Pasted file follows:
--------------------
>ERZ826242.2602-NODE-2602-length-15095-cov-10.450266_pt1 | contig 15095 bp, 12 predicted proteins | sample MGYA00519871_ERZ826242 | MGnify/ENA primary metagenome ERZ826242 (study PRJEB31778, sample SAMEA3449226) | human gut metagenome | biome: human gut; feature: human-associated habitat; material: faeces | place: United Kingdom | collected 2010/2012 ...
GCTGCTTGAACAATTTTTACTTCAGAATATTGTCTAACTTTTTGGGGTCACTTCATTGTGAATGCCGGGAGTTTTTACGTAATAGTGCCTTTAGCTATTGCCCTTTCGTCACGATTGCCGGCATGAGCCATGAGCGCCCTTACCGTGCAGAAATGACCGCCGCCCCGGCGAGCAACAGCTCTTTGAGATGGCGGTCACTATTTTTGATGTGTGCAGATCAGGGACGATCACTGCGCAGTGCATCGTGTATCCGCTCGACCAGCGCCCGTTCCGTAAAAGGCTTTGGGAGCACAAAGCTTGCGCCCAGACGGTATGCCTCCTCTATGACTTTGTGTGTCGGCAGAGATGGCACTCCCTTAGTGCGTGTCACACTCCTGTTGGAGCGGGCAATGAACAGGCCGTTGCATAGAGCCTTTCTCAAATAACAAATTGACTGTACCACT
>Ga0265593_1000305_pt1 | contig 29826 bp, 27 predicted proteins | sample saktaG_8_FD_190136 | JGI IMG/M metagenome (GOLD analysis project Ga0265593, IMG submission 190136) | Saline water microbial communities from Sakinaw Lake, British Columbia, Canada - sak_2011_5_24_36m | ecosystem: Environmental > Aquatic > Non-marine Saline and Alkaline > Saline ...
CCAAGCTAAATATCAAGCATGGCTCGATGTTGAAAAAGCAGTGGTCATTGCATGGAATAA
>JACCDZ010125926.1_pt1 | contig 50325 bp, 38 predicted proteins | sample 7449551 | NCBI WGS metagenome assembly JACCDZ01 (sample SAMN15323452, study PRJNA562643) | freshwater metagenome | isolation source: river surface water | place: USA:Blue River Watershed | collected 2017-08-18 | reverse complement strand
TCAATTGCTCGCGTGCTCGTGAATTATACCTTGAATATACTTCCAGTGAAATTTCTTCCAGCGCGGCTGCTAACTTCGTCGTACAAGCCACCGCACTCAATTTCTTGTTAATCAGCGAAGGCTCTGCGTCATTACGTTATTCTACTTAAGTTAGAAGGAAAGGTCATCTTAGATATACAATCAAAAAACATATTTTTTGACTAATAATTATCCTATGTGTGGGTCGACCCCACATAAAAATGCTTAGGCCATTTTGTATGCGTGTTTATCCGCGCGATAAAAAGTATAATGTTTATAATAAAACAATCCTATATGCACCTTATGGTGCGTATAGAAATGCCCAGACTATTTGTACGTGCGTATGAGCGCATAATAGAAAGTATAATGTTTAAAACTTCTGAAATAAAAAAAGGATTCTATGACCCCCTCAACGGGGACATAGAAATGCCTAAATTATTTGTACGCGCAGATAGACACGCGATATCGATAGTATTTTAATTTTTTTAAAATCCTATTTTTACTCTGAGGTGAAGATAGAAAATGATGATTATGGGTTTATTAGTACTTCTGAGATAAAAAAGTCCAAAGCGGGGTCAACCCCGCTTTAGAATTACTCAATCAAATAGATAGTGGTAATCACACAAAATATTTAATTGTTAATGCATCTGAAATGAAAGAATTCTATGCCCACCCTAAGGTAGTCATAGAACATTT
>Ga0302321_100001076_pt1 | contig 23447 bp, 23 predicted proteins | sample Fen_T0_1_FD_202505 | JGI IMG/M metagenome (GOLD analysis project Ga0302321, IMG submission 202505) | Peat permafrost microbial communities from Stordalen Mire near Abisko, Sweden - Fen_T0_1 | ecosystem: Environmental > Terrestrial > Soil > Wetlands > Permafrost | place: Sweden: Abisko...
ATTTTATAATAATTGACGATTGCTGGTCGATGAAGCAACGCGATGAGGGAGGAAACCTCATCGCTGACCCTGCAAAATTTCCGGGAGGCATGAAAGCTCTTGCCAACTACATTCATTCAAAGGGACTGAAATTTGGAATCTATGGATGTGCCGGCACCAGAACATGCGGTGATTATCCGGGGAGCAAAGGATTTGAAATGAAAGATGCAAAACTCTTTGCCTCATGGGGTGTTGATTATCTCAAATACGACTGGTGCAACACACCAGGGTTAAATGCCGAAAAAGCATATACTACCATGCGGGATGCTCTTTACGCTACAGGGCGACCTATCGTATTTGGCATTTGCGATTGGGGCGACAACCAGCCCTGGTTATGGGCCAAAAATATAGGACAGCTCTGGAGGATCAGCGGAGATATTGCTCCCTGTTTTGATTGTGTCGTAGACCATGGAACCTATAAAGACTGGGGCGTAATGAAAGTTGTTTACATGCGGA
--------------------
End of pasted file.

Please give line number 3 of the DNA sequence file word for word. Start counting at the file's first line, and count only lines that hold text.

>Ga0265593_1000305_pt1 | contig 29826 bp, 27 predicted proteins | sample saktaG_8_FD_190136 | JGI IMG/M metagenome (GOLD analysis project Ga0265593, IMG submission 190136) | Saline water microbial communities from Sakinaw Lake, British Columbia, Canada - sak_2011_5_24_36m | ecosystem: Environmental > Aquatic > Non-marine Saline and Alkaline > Saline ...